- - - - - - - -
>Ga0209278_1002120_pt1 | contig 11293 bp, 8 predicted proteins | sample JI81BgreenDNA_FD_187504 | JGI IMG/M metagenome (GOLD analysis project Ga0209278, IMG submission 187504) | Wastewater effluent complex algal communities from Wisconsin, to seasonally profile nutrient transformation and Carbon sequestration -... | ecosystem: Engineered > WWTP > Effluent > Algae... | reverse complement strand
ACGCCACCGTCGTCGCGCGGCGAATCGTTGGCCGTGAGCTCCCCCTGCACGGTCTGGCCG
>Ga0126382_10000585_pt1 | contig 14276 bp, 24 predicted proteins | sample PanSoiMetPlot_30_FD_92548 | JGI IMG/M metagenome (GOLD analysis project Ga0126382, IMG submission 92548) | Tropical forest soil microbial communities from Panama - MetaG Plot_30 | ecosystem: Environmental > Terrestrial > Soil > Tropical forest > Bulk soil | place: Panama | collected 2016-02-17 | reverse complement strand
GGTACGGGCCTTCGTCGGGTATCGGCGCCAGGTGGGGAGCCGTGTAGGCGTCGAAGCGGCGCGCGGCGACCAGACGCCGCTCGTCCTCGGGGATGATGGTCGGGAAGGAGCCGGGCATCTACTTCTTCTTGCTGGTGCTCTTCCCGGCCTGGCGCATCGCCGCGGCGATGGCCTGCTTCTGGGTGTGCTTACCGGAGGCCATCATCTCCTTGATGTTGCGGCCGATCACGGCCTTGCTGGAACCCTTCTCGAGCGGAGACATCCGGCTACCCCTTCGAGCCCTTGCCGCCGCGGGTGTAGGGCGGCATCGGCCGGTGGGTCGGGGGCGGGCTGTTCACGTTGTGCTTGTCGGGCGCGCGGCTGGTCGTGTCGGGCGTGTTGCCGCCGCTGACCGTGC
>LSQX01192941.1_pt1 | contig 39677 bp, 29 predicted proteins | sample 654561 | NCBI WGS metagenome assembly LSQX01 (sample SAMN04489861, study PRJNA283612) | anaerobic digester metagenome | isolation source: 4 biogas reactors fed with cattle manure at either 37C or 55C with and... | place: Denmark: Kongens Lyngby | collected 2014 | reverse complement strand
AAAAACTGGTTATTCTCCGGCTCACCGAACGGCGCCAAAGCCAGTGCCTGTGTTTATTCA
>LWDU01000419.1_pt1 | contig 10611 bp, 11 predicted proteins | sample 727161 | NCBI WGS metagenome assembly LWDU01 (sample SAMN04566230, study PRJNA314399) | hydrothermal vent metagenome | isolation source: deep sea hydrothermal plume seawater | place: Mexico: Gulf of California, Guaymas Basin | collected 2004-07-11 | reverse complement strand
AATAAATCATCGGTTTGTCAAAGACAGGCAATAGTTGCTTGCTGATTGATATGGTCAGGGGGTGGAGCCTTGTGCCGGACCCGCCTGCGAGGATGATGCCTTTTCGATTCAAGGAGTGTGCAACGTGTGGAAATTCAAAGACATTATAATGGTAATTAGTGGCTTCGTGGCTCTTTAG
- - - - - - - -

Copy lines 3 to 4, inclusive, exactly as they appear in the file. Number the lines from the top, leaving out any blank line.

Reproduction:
>Ga0126382_10000585_pt1 | contig 14276 bp, 24 predicted proteins | sample PanSoiMetPlot_30_FD_92548 | JGI IMG/M metagenome (GOLD analysis project Ga0126382, IMG submission 92548) | Tropical forest soil microbial communities from Panama - MetaG Plot_30 | ecosystem: Environmental > Terrestrial > Soil > Tropical forest > Bulk soil | place: Panama | collected 2016-02-17 | reverse complement strand
GGTACGGGCCTTCGTCGGGTATCGGCGCCAGGTGGGGAGCCGTGTAGGCGTCGAAGCGGCGCGCGGCGACCAGACGCCGCTCGTCCTCGGGGATGATGGTCGGGAAGGAGCCGGGCATCTACTTCTTCTTGCTGGTGCTCTTCCCGGCCTGGCGCATCGCCGCGGCGATGGCCTGCTTCTGGGTGTGCTTACCGGAGGCCATCATCTCCTTGATGTTGCGGCCGATCACGGCCTTGCTGGAACCCTTCTCGAGCGGAGACATCCGGCTACCCCTTCGAGCCCTTGCCGCCGCGGGTGTAGGGCGGCATCGGCCGGTGGGTCGGGGGCGGGCTGTTCACGTTGTGCTTGTCGGGCGCGCGGCTGGTCGTGTCGGGCGTGTTGCCGCCGCTGACCGTGC